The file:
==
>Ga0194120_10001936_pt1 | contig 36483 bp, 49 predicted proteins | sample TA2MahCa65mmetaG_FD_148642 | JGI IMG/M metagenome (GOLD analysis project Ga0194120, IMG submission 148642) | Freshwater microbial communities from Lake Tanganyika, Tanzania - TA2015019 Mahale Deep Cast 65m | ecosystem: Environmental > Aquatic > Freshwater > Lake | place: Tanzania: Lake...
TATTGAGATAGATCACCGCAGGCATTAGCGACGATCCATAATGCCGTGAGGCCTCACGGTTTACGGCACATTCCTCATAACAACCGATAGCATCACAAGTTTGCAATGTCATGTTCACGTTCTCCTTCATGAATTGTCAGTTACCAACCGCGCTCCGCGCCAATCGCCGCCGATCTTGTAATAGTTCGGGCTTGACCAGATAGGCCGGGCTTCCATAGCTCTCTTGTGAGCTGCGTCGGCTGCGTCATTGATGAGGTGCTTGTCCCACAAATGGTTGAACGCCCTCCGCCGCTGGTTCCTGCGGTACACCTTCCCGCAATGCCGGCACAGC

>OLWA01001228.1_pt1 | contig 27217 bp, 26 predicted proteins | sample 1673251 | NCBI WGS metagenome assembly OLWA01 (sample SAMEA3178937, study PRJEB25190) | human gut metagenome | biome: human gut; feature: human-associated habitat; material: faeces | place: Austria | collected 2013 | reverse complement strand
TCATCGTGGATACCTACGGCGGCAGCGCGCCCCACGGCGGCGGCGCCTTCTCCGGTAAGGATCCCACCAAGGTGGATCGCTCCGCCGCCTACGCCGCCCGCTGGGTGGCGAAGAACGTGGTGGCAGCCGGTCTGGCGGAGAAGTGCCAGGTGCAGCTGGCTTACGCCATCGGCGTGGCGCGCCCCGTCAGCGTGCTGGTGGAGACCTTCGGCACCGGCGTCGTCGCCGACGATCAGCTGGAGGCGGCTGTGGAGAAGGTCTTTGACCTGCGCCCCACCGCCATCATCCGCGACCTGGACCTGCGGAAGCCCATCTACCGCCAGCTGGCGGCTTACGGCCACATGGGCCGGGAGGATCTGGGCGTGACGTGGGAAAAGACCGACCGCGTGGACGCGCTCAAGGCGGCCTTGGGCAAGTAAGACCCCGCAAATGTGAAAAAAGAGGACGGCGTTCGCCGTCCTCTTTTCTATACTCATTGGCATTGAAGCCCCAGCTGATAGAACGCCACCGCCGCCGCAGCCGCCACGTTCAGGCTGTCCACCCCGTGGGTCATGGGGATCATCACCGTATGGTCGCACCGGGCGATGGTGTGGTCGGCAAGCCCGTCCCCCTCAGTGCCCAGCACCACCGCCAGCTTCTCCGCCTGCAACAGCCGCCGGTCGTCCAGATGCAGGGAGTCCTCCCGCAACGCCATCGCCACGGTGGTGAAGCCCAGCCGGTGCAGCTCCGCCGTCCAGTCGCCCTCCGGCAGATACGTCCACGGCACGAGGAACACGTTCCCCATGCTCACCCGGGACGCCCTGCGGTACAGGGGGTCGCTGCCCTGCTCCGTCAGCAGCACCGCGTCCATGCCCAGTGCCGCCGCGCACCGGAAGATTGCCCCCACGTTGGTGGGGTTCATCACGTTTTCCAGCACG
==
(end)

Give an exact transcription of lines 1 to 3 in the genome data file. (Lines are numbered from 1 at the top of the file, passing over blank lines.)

>Ga0194120_10001936_pt1 | contig 36483 bp, 49 predicted proteins | sample TA2MahCa65mmetaG_FD_148642 | JGI IMG/M metagenome (GOLD analysis project Ga0194120, IMG submission 148642) | Freshwater microbial communities from Lake Tanganyika, Tanzania - TA2015019 Mahale Deep Cast 65m | ecosystem: Environmental > Aquatic > Freshwater > Lake | place: Tanzania: Lake...
TATTGAGATAGATCACCGCAGGCATTAGCGACGATCCATAATGCCGTGAGGCCTCACGGTTTACGGCACATTCCTCATAACAACCGATAGCATCACAAGTTTGCAATGTCATGTTCACGTTCTCCTTCATGAATTGTCAGTTACCAACCGCGCTCCGCGCCAATCGCCGCCGATCTTGTAATAGTTCGGGCTTGACCAGATAGGCCGGGCTTCCATAGCTCTCTTGTGAGCTGCGTCGGCTGCGTCATTGATGAGGTGCTTGTCCCACAAATGGTTGAACGCCCTCCGCCGCTGGTTCCTGCGGTACACCTTCCCGCAATGCCGGCACAGC

>OLWA01001228.1_pt1 | contig 27217 bp, 26 predicted proteins | sample 1673251 | NCBI WGS metagenome assembly OLWA01 (sample SAMEA3178937, study PRJEB25190) | human gut metagenome | biome: human gut; feature: human-associated habitat; material: faeces | place: Austria | collected 2013 | reverse complement strand